How much energy does Susser Holdings (NASDAQ:SUSS) have left in the tank? That's a key question for investors to ponder, following the company's quarterly earnings report.

That's not to say its results were bad. Revenue increased almost 7%, to $692.8 million, and operating income rose almost 9%, to $9.2 million. Per-share earnings are difficult to compare, since the company has more shares outstanding now than a year ago, as a result of its initial public offering. Speaking of which, it was nice to see the company use some of the proceeds from the stock offering to repay high-cost debt, thereby slashing its interest expense.

The only sticking point? Despite an 11.8% increase in merchandise sales (6.4% on a same-store-sales basis), fuel still accounted for almost 84% of the top line. The company operates gas stations and convenience stores, and it sells food in Texas and Oklahoma. It also sells the fuel wholesale. Many customers buy gas and other items from the company because it's quick and easy, despite higher prices than discount vendors such as Wal-Mart (NYSE:WMT), BJ's Wholesale (NYSE:BJ), and Costco (NASDAQ:COST).

All in all, this is not a bad business. But with the summer driving season ending soon, and gas prices abating across much of the country, Susser may have trouble achieving substantial growth. Its Laredo Taco restaurants, with eight new stores in operation and another seven under construction, are doing well, so that's good news. But the company also benefited from a higher cigarette sales tax in Texas, and I'm eager to see whether the company can continue its current pace going forward, when the benefit wears off.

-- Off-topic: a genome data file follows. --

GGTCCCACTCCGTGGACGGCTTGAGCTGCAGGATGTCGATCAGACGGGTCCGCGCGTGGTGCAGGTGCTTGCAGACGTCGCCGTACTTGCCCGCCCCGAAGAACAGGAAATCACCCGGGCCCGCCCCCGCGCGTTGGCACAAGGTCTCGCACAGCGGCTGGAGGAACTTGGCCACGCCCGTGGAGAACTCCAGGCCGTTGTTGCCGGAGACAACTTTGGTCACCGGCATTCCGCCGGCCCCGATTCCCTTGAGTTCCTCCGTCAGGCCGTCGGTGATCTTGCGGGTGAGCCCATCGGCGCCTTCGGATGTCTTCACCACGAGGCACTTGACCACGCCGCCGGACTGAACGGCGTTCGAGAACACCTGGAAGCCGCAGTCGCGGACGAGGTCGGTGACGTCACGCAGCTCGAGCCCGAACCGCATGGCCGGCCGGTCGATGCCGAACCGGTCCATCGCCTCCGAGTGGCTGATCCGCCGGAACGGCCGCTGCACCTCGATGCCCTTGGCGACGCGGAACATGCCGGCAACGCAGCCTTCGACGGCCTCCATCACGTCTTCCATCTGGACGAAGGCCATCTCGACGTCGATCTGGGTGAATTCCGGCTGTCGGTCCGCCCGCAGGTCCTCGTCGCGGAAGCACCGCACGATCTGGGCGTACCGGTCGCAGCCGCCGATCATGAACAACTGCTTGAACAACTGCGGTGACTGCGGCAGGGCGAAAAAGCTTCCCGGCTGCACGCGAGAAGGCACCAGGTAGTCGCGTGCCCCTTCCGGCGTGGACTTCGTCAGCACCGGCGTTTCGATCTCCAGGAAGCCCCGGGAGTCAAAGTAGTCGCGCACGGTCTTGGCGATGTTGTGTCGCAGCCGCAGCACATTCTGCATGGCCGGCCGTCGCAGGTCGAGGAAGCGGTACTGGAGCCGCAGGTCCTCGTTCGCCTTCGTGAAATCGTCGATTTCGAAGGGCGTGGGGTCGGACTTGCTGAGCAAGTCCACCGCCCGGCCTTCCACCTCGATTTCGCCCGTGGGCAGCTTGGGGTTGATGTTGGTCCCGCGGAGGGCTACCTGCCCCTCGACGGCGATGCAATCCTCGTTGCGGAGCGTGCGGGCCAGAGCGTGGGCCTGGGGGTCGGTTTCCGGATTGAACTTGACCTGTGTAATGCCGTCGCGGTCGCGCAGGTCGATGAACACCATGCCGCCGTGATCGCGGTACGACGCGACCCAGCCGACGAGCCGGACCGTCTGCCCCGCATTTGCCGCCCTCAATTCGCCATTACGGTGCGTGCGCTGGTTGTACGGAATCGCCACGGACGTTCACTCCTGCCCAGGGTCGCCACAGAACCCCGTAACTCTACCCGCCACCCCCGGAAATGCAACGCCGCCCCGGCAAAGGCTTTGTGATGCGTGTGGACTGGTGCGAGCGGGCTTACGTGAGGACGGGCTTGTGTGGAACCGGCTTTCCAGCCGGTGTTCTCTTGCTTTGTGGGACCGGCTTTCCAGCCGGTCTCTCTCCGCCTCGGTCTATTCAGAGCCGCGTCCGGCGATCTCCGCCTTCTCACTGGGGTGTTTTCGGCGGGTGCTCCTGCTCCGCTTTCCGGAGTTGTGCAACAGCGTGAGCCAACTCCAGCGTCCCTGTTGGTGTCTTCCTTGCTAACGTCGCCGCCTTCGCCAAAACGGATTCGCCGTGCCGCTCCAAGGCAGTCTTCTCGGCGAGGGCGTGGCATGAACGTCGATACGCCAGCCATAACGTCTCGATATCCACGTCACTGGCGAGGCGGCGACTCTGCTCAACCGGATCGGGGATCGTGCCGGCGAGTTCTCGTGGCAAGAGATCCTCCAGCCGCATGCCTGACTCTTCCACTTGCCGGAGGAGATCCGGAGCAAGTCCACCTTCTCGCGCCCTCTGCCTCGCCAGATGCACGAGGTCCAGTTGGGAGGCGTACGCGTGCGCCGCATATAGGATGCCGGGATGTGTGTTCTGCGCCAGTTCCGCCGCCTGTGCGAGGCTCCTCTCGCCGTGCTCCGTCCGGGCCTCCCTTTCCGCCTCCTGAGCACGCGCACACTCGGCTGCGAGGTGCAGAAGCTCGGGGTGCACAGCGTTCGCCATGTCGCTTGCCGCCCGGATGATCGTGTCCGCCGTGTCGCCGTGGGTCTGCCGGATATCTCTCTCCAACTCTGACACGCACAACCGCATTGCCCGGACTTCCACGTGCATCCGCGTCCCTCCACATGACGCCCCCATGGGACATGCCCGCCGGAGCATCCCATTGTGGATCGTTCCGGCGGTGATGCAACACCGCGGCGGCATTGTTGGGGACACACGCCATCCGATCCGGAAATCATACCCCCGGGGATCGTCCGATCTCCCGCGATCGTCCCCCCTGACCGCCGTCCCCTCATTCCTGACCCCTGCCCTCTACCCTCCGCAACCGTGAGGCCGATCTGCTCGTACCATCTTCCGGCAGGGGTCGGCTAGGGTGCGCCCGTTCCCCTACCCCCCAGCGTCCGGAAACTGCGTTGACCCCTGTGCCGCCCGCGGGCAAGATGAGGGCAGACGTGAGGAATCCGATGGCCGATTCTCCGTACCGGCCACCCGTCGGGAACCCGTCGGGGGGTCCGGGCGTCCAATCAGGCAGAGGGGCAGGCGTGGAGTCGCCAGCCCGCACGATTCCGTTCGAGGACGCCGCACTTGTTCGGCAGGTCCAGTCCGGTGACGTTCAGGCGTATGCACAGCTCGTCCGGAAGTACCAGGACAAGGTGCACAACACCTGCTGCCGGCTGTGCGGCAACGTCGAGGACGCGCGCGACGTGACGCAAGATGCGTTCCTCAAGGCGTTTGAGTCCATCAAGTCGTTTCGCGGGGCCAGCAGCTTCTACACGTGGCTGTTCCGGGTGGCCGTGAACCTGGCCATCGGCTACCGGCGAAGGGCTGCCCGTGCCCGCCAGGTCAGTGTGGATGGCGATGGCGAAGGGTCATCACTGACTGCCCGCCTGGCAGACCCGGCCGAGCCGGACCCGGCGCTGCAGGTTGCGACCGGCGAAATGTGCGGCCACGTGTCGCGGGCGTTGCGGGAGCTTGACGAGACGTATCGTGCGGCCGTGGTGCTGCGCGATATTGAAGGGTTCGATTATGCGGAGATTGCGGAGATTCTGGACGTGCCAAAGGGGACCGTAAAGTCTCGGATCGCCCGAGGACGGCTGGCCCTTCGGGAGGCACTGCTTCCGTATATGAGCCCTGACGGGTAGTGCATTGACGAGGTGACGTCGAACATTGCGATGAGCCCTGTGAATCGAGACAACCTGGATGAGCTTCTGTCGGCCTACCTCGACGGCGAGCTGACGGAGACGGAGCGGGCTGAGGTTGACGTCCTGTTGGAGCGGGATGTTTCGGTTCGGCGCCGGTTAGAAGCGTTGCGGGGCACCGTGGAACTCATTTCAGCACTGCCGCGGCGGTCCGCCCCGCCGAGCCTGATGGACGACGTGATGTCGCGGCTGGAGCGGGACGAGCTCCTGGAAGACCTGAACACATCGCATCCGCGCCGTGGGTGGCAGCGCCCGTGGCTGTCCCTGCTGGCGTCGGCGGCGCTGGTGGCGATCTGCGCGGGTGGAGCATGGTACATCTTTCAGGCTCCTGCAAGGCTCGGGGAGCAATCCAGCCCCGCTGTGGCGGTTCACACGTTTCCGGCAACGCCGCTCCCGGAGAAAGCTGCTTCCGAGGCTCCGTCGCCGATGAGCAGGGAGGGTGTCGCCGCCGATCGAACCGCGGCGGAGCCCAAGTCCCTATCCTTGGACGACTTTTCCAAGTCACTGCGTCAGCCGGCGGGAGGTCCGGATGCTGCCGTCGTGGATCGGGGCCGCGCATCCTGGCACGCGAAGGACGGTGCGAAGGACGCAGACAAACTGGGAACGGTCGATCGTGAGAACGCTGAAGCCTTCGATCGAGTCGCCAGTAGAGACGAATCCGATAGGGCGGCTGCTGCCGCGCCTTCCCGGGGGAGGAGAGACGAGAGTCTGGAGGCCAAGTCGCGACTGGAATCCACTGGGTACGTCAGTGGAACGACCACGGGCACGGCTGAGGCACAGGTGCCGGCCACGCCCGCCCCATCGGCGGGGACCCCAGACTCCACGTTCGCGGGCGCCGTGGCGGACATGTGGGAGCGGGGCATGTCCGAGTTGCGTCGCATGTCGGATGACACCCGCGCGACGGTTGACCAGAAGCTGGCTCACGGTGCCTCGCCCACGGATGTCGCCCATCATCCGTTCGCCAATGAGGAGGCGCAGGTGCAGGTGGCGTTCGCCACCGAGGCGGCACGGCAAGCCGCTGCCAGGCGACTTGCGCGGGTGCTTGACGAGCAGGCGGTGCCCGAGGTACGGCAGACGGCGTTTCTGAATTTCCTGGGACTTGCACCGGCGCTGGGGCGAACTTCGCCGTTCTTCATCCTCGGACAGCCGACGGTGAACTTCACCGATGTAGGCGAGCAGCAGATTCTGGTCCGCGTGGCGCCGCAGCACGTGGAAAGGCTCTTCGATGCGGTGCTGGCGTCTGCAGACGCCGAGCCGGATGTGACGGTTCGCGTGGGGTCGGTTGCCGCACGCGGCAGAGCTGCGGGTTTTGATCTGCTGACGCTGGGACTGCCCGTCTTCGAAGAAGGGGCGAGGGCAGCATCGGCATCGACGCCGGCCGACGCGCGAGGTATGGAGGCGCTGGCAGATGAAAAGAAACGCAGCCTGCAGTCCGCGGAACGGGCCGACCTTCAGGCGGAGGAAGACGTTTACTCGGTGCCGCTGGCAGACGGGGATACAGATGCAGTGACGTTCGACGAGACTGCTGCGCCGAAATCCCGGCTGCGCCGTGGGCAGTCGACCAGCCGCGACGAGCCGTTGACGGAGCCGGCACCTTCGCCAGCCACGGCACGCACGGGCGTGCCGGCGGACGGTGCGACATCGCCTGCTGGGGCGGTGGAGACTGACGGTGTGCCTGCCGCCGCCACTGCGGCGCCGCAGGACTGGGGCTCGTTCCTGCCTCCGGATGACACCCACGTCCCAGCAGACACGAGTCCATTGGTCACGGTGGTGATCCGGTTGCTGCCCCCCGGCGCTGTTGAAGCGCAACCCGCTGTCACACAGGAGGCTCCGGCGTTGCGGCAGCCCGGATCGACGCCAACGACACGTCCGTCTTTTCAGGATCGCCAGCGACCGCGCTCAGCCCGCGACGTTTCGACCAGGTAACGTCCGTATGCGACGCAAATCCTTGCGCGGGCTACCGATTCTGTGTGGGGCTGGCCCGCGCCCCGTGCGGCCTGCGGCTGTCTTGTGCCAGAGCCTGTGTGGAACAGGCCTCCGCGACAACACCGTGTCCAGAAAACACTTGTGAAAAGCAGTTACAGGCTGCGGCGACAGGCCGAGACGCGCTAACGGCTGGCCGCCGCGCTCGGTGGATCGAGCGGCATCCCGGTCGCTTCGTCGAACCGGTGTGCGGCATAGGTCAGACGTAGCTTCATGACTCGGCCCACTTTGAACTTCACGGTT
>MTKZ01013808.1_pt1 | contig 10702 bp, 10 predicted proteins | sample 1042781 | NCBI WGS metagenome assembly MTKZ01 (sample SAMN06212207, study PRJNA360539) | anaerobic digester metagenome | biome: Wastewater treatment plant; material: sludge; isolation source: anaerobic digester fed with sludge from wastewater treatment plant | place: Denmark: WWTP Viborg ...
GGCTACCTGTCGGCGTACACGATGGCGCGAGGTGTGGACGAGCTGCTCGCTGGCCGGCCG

Susser is a small operator, lacking the geographic diversity of rivals such as Valero (NYSE:VLO), or the large, diversified operations of an integrated oil company like ExxonMobil (NYSE:XOM). But the company is expanding its convenience-store and restaurant operations, which generally serve up higher margins than fuel while reducing dependence on volatile gas prices. In this case, having more than one driver is a good thing.

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Fool contributor Larry Rothman is happy to receive feedback, and he promises to read it when he's not being wrestled by his three children. Feel free to email him at He doesn't have any positions in the companies mentioned.